Maple syrup urine disease (MSUD) is a rare inherited disorder of branched-chain amino acid metabolism classically characterized by poor feeding, lethargy, vomiting and a maple syrup odor in the cerumen (and later in urine) noted soon after birth, followed by progressive encephalopathy and central respiratory failure if untreated.
MSUD follows a pattern autosomal recessive inheritance. The estimated prevalence is around 1/150,000 live births.
There are five different clinical phenotypes: classic, intermittent, intermediate, sensitive thiamine and E3 deficient. In most cases, they do not correlate with specific mutations. However, they can be distinguished based on the age of onset, severity of clinical symptoms and response to treatment with thiamine.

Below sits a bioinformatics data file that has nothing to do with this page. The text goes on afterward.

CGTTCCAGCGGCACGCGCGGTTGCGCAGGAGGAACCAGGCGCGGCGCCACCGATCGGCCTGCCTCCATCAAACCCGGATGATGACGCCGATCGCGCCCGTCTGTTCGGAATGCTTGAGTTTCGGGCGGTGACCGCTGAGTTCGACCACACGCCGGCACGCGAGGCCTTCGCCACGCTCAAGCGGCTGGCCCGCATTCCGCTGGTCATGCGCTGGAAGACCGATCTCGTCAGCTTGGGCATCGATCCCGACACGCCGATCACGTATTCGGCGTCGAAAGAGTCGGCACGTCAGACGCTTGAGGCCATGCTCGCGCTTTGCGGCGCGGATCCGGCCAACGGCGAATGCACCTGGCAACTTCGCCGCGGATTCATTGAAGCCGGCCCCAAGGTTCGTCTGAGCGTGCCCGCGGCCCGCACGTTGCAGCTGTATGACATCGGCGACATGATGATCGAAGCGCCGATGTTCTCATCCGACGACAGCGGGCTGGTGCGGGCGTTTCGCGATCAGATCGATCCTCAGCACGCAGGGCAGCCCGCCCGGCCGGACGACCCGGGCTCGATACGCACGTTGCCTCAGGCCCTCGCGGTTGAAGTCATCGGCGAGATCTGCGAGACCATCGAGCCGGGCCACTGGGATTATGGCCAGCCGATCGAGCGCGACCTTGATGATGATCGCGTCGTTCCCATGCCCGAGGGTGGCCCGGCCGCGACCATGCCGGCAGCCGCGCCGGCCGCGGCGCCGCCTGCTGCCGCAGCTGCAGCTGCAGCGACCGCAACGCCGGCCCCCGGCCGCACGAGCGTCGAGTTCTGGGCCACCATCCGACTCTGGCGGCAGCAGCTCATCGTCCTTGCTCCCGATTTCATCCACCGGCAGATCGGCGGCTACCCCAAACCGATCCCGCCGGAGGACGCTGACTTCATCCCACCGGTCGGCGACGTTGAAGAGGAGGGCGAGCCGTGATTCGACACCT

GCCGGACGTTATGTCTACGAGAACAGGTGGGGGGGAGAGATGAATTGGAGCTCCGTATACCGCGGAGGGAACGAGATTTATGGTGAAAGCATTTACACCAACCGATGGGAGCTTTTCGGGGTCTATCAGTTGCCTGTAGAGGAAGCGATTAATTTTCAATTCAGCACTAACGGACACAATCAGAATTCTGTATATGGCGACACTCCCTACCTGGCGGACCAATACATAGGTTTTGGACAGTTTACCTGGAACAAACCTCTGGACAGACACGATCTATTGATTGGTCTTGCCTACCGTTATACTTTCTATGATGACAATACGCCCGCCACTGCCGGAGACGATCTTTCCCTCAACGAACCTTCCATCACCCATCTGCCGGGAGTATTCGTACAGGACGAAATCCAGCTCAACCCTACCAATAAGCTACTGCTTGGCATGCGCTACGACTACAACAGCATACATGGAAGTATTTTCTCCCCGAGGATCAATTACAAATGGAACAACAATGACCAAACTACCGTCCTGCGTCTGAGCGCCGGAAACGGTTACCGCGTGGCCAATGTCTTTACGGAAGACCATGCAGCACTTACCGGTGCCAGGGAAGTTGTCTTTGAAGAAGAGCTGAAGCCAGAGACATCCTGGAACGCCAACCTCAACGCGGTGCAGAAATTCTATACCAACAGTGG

Classic MSUD presents in the first days of life with poor feeding and drowsiness followed by a worsening encephalopathy with lethargy, intermittent apnea, stereotypic movements ("fencing" and ''bicycling") and opisthotonus. Coma and central respiratory failure supervene 7 to 10 days after birth. The only abnormality in biochemistry is ketosis. Intermediate MSUD clinically resembles classic MSUD but it can have a later onset and less severe symptoms. Intermittent MSUD patients are asymptomatic at birth but may suffer episodes of acute decompensation or develop neurological symptoms and developmental delay during childhood. Thiamin-responsive MSUD is clinically similar to intermediate MSUD with thiamin therapy improving dietary leucine tolerance. E3 deficiency has been reported in a single case of mild intermediate MSUD.